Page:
Henry Stewart

Henry Stewart conference: Lenders look to alternative asset classes and areas

Last week saw a mix of property developers and finance providers come together to discuss the state of the property market.

The Henry Stewart Property Finance briefing discussed a range of topics ranging from new entrants into the property finance space to the impact Brexit will have on the UK real estate market. 

Attendees heard from 18 active frontline property experts, with James Bloom, managing director of development finance at Masthaven (pictured above), chairing proceedings. 

The day started off with a number of reports looking at who was lending and what areas of the property market were performing the best. 

In the afternoon, the focus shifted towards the future of the property market with a look at new types of finance, such as crowdfunding, challenger banks and peer-to-peer lending. 

How is the development finance market changing?

James began by addressing the current landscape of the property finance market and pointed to the emergence of a number of specialist banks and lenders. 

“For far too long, traditional lenders have been able to dominate the lending landscape, often at the expense of customers, who at times have had to accept [a] sub-standard and heavily depersonalised service. 

“Traditional lenders are having to massively up their game to keep pace with a new breed of lender who [has] put the customer at the heart of their procedures and policies. 

“Human banking in a digital world is the order of the day and those who don’t adapt will find themselves left behind in the wilderness.”

Ashley Ilsen, head of lending at Regentsmead, looked at new entrants in the development finance space.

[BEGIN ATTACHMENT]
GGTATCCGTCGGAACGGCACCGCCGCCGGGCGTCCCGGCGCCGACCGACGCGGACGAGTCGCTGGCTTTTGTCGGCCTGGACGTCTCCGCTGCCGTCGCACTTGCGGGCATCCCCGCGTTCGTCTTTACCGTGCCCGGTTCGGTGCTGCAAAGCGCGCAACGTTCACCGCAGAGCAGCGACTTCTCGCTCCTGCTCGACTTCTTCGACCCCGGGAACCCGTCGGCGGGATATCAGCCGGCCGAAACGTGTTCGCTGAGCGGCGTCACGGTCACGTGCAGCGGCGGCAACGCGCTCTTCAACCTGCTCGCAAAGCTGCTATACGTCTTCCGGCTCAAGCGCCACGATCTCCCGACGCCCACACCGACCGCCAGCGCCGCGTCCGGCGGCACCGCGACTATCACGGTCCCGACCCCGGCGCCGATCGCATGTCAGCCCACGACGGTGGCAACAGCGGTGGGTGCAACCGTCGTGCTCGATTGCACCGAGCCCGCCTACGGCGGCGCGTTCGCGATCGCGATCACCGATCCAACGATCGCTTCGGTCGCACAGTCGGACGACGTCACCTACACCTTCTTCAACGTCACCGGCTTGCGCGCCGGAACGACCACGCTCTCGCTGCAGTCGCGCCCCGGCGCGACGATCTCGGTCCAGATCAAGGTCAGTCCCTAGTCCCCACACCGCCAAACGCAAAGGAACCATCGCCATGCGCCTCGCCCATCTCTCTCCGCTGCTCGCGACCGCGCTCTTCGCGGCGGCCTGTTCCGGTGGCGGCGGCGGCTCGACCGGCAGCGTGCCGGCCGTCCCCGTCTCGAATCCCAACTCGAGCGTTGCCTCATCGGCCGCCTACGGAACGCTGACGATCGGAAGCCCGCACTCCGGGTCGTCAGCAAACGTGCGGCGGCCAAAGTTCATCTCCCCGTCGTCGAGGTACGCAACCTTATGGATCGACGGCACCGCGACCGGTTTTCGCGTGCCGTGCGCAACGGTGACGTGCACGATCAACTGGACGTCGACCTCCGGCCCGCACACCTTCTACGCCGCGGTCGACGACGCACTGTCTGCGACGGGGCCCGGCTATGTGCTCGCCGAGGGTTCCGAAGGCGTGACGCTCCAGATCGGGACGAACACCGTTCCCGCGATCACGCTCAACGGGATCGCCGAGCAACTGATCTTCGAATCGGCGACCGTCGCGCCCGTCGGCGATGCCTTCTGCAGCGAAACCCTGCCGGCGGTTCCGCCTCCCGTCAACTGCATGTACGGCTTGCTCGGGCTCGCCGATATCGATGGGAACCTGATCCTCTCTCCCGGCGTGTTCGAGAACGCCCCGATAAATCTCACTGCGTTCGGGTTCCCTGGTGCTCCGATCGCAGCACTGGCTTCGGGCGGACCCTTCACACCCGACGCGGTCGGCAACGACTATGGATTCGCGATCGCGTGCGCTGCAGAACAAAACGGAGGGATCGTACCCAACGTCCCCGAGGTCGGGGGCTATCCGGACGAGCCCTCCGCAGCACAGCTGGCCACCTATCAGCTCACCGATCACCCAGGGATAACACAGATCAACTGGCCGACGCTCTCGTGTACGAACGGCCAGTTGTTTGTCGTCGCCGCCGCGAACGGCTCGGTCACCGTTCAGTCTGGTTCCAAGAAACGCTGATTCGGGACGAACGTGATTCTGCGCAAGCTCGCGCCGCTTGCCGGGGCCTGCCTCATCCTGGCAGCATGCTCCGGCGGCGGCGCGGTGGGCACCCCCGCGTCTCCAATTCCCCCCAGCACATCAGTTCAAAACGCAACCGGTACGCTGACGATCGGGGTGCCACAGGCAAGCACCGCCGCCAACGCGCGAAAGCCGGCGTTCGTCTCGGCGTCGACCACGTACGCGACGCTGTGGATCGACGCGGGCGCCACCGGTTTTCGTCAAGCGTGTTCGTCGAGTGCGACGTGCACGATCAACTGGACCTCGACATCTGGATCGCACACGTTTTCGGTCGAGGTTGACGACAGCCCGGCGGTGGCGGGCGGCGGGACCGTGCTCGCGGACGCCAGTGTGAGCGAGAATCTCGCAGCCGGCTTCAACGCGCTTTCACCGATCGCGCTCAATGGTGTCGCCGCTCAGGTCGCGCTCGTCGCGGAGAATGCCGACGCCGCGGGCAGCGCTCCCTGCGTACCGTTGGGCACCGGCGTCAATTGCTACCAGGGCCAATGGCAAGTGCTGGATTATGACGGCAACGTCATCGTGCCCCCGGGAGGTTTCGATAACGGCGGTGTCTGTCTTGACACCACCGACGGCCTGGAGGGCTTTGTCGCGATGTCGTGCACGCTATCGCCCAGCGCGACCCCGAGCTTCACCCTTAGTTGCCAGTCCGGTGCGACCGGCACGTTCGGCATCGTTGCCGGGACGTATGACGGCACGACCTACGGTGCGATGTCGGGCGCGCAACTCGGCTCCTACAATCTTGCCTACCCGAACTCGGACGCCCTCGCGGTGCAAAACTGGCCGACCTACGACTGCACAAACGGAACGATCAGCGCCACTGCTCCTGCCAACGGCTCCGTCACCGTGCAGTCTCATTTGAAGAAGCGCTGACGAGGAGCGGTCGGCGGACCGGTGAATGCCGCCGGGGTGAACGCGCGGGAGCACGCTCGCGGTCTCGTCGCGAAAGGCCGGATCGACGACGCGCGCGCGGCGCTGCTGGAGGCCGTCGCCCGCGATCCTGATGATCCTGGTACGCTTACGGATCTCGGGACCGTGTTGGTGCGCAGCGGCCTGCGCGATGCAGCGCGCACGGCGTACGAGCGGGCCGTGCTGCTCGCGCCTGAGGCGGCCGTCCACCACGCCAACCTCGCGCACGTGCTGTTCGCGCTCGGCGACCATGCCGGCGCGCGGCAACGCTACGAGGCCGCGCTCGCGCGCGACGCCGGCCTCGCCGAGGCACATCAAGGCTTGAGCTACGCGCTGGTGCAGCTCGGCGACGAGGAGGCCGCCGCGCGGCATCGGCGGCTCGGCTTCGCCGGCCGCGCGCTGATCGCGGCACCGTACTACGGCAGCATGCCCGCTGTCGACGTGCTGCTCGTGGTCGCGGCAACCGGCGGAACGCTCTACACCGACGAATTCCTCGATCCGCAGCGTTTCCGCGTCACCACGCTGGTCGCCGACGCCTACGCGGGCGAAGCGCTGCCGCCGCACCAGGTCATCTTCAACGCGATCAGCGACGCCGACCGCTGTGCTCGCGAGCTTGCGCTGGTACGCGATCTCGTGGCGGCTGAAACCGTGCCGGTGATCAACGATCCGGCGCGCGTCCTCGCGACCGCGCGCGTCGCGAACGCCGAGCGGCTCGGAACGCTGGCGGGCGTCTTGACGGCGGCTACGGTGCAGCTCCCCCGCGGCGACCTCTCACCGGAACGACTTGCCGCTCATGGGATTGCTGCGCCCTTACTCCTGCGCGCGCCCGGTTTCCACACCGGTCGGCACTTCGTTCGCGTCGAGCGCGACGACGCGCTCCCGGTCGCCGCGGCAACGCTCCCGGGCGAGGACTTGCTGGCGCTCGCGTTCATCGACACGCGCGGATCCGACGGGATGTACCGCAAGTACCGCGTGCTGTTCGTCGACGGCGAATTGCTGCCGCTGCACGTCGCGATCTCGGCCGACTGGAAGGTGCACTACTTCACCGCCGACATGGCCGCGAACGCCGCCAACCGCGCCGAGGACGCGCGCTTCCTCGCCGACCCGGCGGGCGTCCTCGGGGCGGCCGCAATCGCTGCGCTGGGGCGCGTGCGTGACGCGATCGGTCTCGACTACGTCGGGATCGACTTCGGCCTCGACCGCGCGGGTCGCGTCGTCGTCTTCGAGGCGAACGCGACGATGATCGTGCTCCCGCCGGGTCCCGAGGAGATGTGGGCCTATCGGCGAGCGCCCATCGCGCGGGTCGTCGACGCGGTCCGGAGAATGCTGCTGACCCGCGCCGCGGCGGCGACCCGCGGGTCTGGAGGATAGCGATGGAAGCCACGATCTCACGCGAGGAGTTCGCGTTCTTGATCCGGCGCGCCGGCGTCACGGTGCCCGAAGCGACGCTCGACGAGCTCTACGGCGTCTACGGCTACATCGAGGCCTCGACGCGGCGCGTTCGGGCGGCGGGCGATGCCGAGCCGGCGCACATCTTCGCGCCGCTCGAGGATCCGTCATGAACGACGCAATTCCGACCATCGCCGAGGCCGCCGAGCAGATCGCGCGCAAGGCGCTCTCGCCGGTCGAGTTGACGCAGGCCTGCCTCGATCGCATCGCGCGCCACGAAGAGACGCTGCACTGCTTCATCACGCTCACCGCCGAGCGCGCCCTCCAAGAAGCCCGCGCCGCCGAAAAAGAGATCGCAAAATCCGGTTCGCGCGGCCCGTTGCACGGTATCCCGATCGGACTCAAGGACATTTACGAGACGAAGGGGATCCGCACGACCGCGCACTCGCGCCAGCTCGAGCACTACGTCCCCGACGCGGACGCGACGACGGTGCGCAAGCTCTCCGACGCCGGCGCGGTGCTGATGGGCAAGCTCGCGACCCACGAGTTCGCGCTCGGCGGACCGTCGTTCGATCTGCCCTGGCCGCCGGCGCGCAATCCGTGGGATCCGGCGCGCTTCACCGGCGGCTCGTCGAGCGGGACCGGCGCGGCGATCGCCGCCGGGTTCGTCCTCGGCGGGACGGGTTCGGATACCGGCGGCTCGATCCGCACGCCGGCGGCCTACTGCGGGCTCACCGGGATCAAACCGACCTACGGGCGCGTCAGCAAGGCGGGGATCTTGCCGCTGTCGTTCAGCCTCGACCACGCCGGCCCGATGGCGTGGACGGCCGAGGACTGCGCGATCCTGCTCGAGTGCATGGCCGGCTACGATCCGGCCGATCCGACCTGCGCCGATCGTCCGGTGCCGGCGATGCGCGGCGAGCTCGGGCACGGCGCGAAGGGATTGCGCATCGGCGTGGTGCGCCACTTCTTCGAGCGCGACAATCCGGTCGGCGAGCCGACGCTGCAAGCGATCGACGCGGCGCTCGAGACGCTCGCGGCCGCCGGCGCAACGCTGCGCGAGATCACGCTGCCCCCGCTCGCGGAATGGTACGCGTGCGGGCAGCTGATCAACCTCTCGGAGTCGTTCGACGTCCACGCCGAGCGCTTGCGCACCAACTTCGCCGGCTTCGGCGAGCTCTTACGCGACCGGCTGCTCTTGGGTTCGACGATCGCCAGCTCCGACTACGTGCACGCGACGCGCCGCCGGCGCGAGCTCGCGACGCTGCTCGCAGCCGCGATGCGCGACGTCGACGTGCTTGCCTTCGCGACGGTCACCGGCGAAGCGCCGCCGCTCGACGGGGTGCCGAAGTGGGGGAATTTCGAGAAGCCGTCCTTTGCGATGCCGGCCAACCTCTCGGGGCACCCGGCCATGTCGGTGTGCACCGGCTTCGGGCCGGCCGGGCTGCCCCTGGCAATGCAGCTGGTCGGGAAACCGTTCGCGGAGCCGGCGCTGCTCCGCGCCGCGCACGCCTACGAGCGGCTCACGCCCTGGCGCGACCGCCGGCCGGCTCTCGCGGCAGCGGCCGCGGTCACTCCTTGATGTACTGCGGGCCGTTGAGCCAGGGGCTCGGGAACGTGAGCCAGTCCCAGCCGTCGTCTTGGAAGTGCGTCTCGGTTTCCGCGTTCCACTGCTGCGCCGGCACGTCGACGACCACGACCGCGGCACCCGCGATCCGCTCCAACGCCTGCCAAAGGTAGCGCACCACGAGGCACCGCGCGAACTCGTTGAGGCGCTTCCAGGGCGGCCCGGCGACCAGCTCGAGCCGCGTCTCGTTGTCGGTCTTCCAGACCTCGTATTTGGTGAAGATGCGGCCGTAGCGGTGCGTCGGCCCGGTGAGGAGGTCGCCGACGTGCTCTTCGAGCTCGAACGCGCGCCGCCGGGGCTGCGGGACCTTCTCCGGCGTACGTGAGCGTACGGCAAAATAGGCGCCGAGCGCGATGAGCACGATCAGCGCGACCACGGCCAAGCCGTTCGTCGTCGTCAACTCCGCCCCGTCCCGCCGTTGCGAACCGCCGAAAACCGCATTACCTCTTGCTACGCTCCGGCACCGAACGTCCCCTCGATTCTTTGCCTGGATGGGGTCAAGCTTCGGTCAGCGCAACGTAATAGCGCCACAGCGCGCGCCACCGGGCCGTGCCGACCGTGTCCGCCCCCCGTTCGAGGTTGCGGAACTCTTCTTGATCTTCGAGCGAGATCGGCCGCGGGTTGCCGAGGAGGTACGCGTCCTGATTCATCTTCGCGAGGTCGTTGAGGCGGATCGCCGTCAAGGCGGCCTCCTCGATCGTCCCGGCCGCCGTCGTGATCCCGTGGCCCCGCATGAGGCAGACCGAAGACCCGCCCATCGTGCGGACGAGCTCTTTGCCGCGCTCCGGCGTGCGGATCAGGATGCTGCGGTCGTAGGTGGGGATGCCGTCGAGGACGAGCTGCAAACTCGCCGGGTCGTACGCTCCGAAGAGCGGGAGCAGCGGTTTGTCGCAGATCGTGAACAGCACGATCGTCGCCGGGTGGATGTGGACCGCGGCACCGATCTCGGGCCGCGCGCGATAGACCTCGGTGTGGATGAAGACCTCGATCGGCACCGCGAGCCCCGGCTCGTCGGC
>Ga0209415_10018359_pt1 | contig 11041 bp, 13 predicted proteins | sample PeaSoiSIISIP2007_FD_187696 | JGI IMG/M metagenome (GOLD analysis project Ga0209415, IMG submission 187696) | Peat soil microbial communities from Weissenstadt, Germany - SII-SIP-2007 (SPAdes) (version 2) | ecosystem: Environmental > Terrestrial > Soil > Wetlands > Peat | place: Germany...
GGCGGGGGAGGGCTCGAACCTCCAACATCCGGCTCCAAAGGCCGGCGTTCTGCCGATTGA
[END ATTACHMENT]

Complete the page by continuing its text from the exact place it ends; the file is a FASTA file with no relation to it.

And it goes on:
Even though he admitted that banks and challenger banks still dominated the space, Ashley pointed out that the alternative finance sector was continuing to grow.

“I have also included peer-to-peer funders as a slightly different group as they are becoming more prominent now.

“Crowdfunding is happening in the development finance market and that is something that hasn’t really been tested. 

“It’s been tested in a good market, but hasn’t been tested in a bad market and is still very much in its [embryonic] stage, so it will be interesting to see how that develops over the next few years.”

As a result of new lenders entering into the development finance space, Ashley added that some lenders have been looking to move away from ‘safer’ geographical areas, such as the South East, and are targeting places further north, including Scotland.

“Some development lenders are dipping into Northern Ireland as well, which is [a] place that has been neglected, particularly since the last market crash. 

“What we are seeing is the by-product of more lenders coming into our sector, therefore, other lenders have been forced outwards, perhaps into areas which [they] are more uncomfortable.”

Nitin Boodhun, associate director at Arcadis, told attendees that lenders were also looking at alternative asset classes, which were becoming more popular to back.

“Things such as warehouses, industrial units, student accommodation and, to [a] certain extent, hotels are becoming strong asset classes that funds and funders are looking to back. 

“This is shifting the focus away from traditional asset classes and there is an emerging trend around the likes of student accommodation which are actually being owned by funds. 

“Funds are focusing their attention on leading the development of sustainable commercial offices and also backing prefabricated housing supplies in terms of [what] the future of the construction industry is going to look like.”

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